“Every few years, a memoir comes along that revitalizes the form…With generous, precise, and unsentimental prose, Monica Wood brilliantly achieves this . . . When We Were the Kennedys is a deeply moving gem!”—Andre Dubus III, author of House of Sand and Fog and Townie
Mexico, Maine, 1963: The Wood family is much like its close, Catholic, immigrant neighbors, all dependent on the fathers’ wages from the Oxford Paper Company. But when Dad suddenly dies on his way to work, Mum and the four deeply connected Wood girls are set adrift. When We Were the Kennedys is the story of how a family, a town, and then a nation mourns and finds the strength to move on.
“On her own terms, wry and empathetic, Wood locates the melodies in the aftershock of sudden loss.”—Boston Globe
“[A] marvel of storytelling, layered and rich. It is, by turns, a chronicle of the renowned paper mill that was both pride and poison to several generations of a town; a tribute to the ethnic stew of immigrant families that grew and prospered there; and an account of one family’s grief, love, and resilience.”—Maine Sunday Telegram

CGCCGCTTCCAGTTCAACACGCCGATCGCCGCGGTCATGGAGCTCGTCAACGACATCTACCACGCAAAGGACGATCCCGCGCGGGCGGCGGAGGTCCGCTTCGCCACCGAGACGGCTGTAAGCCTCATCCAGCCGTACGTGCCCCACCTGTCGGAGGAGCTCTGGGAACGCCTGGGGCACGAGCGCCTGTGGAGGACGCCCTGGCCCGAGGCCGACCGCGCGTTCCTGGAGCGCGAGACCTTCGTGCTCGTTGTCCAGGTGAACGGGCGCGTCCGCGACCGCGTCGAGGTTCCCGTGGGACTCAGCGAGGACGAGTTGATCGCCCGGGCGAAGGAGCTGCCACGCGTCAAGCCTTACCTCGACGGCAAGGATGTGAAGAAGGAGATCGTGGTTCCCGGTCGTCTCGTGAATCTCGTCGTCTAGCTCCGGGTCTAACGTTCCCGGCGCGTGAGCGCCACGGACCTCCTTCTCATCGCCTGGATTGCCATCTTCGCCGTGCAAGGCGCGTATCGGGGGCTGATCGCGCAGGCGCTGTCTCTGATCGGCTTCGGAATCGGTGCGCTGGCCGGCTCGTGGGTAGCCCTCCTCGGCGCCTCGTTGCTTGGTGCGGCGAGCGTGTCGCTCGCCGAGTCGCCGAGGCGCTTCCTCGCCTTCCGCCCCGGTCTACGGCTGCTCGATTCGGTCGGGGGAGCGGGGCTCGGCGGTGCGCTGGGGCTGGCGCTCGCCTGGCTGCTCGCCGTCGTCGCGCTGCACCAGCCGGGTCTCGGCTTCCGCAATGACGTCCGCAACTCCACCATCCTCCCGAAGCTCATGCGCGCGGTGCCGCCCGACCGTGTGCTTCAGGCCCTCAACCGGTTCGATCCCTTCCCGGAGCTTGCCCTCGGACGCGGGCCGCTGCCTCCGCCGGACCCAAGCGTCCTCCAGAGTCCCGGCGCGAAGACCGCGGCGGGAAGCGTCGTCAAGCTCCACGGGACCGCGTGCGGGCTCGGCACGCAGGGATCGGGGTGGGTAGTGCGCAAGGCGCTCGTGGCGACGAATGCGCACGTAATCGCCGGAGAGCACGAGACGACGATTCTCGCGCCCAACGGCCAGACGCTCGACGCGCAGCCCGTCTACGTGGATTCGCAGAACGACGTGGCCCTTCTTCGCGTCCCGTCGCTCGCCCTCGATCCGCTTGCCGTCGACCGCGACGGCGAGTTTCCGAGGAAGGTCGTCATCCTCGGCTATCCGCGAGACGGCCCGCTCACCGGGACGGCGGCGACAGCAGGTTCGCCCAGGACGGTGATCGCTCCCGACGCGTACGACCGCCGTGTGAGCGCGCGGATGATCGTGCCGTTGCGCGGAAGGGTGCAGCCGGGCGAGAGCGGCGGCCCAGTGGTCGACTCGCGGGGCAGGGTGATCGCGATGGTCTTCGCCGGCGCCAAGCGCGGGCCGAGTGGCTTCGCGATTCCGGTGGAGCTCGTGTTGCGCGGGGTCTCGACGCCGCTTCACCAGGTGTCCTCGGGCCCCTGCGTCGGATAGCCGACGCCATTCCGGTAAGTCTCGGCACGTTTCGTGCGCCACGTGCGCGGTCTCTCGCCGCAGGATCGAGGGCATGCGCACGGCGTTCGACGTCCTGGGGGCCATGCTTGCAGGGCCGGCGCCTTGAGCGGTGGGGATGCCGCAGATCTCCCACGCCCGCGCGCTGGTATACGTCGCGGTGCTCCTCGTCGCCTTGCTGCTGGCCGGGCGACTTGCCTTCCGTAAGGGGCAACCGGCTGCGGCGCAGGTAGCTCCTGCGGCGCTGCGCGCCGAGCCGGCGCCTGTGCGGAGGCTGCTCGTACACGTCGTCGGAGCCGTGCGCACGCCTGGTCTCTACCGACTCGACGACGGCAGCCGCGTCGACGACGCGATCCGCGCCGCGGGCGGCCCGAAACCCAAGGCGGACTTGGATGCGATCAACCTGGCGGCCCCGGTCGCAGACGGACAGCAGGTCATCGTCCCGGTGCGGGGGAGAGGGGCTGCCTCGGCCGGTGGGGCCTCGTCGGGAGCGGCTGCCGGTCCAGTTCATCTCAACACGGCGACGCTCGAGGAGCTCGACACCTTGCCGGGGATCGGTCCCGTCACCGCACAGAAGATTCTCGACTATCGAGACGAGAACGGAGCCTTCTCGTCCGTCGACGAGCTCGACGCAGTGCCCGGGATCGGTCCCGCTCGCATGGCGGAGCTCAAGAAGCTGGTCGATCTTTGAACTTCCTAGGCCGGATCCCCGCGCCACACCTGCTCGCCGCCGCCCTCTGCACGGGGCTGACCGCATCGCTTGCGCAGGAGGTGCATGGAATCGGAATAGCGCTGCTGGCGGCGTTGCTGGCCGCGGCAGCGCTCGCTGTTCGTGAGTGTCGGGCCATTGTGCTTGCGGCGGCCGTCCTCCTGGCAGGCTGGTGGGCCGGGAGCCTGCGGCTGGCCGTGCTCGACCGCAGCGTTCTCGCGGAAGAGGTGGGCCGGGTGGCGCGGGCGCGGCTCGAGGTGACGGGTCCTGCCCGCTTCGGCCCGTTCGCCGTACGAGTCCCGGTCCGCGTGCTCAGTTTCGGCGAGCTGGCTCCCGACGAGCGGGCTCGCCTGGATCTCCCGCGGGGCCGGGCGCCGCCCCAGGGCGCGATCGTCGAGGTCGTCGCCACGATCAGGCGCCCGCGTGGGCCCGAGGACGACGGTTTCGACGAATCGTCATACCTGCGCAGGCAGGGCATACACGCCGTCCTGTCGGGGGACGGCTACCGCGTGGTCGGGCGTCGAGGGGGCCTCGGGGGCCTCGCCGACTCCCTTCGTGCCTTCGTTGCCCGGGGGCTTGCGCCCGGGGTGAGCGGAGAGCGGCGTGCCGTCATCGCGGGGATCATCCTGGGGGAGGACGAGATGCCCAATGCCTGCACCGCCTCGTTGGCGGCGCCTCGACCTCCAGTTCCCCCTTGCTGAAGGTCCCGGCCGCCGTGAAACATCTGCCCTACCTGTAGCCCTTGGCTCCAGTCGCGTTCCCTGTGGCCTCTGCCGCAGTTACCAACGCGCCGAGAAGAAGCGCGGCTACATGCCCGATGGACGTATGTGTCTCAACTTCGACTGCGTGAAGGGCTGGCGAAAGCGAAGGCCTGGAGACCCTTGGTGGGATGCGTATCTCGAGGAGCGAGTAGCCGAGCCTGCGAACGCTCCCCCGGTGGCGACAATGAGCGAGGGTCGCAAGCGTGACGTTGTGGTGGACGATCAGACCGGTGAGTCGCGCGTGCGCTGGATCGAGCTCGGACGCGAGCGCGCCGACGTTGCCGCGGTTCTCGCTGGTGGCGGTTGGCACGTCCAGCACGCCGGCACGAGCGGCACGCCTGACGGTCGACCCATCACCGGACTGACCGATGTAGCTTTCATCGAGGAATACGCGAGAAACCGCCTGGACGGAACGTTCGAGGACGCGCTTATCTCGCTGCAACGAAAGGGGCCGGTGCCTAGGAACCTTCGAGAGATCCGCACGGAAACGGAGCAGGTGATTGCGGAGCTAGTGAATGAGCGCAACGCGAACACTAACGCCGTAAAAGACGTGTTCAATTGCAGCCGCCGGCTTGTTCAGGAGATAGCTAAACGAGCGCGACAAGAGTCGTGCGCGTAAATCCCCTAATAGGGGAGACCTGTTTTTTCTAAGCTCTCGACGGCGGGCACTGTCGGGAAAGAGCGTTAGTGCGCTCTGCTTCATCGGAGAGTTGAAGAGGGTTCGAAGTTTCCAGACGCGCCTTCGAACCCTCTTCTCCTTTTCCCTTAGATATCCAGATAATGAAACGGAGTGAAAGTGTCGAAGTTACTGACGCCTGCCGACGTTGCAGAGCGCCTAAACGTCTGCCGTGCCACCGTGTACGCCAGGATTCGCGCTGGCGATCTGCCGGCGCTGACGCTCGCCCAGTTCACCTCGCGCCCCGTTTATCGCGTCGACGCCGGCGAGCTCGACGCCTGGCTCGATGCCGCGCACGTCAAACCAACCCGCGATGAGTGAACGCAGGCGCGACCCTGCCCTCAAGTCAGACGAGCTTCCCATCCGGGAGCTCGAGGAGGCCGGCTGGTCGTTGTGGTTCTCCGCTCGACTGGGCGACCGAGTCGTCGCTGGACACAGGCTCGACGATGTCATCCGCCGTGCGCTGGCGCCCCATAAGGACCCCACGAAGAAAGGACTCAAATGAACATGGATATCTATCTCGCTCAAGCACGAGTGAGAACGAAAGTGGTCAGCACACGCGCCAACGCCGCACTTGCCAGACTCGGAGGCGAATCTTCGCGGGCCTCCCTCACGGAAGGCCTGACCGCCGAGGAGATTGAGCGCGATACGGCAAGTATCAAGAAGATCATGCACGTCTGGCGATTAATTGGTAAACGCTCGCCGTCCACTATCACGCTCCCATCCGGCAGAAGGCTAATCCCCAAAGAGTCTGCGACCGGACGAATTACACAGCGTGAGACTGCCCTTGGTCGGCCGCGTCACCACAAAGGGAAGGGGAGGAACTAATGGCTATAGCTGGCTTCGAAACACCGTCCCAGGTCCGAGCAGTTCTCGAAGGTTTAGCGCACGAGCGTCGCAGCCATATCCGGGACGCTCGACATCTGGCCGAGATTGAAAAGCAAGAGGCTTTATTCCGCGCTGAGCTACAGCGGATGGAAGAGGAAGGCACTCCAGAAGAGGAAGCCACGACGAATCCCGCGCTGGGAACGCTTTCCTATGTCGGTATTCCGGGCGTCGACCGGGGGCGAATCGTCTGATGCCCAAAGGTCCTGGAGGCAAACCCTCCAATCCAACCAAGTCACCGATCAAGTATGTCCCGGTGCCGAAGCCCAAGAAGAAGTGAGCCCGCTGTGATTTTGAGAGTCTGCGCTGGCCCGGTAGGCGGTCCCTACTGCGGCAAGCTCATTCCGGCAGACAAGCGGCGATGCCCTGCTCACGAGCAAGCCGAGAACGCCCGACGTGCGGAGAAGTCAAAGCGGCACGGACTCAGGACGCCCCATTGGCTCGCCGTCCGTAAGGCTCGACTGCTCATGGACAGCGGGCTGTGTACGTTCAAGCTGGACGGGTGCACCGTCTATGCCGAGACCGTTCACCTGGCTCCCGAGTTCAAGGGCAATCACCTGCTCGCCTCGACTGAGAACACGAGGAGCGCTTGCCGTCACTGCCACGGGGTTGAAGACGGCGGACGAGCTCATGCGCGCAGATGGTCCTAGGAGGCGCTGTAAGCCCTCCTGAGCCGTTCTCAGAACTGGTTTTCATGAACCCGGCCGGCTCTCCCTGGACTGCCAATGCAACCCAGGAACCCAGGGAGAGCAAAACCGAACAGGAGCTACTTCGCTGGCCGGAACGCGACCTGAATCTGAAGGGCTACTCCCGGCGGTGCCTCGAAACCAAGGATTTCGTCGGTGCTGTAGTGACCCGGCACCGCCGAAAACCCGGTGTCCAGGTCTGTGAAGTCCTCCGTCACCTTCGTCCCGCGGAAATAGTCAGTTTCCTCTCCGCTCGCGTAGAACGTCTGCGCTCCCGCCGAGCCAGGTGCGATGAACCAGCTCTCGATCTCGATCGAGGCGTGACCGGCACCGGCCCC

Ranch owner Cane Kirk lost more than his arm in the war. He lost his way, battling his inner demons by challenging any cowboy unfortunate enough to get in his way. No one seems to be able to cool him down, except beautiful Bodie Mays. Bodie doesn't mind saving Cane from himself, even if he is a little too tempting for her own peace of mind.
But soon Bodie's the one who finds herself in need of rescuing—only, she's afraid to tell Cane what's really going on. How can she trust someone as unpredictable as this fierce cowboy? When her silence only ends up getting her into even deeper hot water, it's up to Cane to save the day. And if he does it right, he won't be riding off into the sunset alone.